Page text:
By virtue of its location and roles at the interface between the mother and fetus, the placenta is the key regulator of fetal growth and development.[14] The placenta not only conveys the maternal metabolic environment to the fetus but can also become both a target and a source of pathogenic factors affecting the fetus.[15] Developmental programing occurs when the normal developmental pattern is disrupted by inappropriate or ill-timed signals reaching the fetus or neonate which is then set on an altered developmental trajectory that can lead to disease in adult life.[16] A large body of evidence[17] shows that an adverse or altered intrauterine or early postnatal environment, including obesity, can program for disease in adult life including cardiovascular disease, obesity and metabolic syndrome, diabetes, osteoporosis, cancer, and disorders of the hypothalamic/pituitary/adrenal axis.[1] [3] [18] [19] [20] Hence, while obese women may have babies within the normal birth weight range, with normal sized placentas and apparently a normal outcome there may be a programing effect on the fetus that is only revealed subsequently. While it is clear that maternal obesity programs the fetus, the mechanism and physiological consequences of the adverse metabolic and inflammatory environment of obesity for placental function and fetal development are just now being elucidated.


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Sexual Dimorphism and Developmental Programing

It is clear that male and female fetuses respond differently to the adverse intrauterine environment. This may then relate to their risk of developing disease in adult life where differences in incidence of various diseases are clearly documented. Even in “normal” pregnancy and development, there is a sexually dimorphic effect. Male fetuses grow faster and are usually larger than females.[21] However, male fetuses are at much higher risk during pregnancy and show greater incidences of preterm birth, preterm premature rupture of membranes, placenta previa, lagging lung development, greater incidence of macrosomia with maternal glucose intolerance, and more late stillbirths associated with pregestational diabetes.[22] The female neonate can more readily adapt to ex utero life even when delivered in a highly immature state at midgestation, an effect possibly mediated by in utero adaptations to an adverse environment prior to delivery.[23] The male fetus is claimed “to live dangerously in the womb” to maximize its growth potential but with consequent high risk when faced with additional adverse events.[22] It is likely that there is a complex interaction between the adverse environment of obesity and fetal sex.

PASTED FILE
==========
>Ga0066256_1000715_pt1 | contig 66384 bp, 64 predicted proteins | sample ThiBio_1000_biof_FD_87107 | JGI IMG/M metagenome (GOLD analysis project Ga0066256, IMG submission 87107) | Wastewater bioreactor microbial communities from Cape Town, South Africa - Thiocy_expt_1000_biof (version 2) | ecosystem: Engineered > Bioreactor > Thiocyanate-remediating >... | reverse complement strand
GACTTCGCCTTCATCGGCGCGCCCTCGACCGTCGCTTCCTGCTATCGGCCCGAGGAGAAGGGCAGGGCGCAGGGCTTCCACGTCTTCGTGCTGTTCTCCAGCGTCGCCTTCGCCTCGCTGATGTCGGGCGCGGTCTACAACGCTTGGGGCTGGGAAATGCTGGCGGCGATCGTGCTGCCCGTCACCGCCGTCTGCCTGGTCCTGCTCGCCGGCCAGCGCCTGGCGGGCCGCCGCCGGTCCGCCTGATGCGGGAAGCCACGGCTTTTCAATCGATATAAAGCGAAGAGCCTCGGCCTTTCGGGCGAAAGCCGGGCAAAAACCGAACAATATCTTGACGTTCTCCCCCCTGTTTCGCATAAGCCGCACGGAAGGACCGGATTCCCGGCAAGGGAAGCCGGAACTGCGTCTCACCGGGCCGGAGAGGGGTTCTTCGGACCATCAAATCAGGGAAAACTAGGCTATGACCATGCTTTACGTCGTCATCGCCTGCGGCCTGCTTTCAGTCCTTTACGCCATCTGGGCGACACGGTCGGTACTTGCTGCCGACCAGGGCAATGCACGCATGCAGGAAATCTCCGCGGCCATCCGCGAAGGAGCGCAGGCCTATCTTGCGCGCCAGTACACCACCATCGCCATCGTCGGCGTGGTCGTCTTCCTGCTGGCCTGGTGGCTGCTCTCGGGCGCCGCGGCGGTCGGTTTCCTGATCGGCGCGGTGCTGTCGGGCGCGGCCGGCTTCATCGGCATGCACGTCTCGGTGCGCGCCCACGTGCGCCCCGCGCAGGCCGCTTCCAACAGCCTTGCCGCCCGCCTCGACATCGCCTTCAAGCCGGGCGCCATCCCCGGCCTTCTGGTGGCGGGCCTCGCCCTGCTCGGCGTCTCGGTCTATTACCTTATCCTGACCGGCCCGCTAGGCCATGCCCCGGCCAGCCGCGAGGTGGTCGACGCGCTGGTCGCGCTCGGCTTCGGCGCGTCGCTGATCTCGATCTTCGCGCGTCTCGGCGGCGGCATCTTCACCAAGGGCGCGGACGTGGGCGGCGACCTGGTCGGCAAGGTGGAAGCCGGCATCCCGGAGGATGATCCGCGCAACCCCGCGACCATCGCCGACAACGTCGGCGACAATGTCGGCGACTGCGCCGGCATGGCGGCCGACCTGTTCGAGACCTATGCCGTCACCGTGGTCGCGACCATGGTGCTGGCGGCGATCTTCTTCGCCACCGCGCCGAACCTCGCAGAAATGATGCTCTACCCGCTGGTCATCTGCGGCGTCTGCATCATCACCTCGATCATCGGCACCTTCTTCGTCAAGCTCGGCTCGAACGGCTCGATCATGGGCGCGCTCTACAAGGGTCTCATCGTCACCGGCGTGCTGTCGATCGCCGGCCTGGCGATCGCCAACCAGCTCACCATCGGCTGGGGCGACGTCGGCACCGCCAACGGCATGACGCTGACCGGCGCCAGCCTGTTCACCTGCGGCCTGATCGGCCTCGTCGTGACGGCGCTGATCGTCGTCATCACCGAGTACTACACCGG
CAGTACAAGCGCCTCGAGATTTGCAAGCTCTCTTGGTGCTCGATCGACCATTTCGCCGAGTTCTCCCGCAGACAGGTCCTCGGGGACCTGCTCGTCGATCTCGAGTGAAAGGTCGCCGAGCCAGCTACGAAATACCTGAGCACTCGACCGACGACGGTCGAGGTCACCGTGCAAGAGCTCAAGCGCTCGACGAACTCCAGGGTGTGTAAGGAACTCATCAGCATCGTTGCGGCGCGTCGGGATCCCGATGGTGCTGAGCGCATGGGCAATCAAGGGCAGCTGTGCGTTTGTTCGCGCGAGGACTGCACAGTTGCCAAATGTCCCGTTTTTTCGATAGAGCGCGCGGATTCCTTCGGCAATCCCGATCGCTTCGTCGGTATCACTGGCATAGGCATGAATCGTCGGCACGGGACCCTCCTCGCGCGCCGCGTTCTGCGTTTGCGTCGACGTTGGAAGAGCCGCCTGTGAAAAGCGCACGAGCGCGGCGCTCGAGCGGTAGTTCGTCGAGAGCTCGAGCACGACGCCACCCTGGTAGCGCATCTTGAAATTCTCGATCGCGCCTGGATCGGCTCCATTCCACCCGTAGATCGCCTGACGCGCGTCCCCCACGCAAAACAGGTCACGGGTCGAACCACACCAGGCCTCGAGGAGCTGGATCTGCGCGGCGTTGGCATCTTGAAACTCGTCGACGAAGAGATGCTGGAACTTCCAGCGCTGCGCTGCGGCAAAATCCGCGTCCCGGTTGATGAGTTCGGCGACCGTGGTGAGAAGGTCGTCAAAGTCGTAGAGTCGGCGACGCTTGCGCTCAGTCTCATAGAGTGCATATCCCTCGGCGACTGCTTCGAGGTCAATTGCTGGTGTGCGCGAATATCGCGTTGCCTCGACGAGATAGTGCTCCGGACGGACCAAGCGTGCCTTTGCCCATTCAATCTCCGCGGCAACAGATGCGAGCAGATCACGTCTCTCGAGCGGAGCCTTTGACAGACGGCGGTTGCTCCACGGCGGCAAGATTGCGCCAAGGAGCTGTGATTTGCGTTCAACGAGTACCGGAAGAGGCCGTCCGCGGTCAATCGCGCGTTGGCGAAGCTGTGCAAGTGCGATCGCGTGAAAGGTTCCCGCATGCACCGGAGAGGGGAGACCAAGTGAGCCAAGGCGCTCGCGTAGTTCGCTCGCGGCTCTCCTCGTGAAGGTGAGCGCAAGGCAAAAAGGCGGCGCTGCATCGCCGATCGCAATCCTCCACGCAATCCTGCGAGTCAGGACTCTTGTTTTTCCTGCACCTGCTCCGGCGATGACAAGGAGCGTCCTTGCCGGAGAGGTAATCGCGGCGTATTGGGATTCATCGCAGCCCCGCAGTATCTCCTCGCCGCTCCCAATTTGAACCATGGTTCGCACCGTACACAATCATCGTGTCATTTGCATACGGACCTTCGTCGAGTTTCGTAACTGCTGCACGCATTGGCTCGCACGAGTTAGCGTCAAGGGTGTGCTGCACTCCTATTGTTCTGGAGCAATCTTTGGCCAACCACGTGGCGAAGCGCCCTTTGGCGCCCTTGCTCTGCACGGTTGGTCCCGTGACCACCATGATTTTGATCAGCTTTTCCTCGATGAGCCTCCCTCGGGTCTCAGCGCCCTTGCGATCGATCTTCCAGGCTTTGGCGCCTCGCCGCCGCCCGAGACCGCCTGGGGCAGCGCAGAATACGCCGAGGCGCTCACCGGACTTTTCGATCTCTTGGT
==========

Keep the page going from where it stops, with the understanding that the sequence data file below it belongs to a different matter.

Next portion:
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Sexual Dimorphism and the Placenta

The placenta is a fetal tissue that shows sexual dimorphism. Microarray analysis revealed distinct sexually dimorphic profiles of gene expression in the human placenta; in particular immune genes were expressed at higher level in female placenta compared with male.[24] Gene expression in the placenta also responds to maternal inflammatory status in sex-dependent manner.[25] Expression of 59 genes was changed in the placenta of women with asthma versus no asthma with a female fetus compared with only 6 genes changed in those with asthma with a male fetus.[26] Some of these genes were associated with growth, inflammatory, and immune pathways. Changes in diet provide distinctive signature of sexually dimorphic genes in placenta with expression generally higher in genes in female than in male placenta.[27] The male placenta has higher toll-like receptor 4 (TLR4) expression and a greater production of tumor necrosis factor (TNF)-α in response to lipopolysaccharide (LPS) than the female placenta, which can underlie the propensity to preterm birth in males.[28] The mechanisms of sexual dimorphism in placenta with obesity remain unstudied; however, evidence from other complicated pregnancies links sex differences to gonadal steroids. Women with preeclampsia have increased plasma testosterone levels compared with those of healthy pregnant women, with significantly higher levels in male- than in female-bearing preeclamptic pregnancies.[29] At the same time, the placental levels of aromatase, a rate-limiting enzyme converting androgens to estrogens, varied depending on fetal sex: it was much higher in the preeclamptic placentas with female than male fetuses.[30] Interestingly, aromatase can be downregulated by TNFα, hypoxia, insulin, and leptin, which mirror the actual conditions of the placenta in the context of maternal obesity.[31] [32] [33] [34]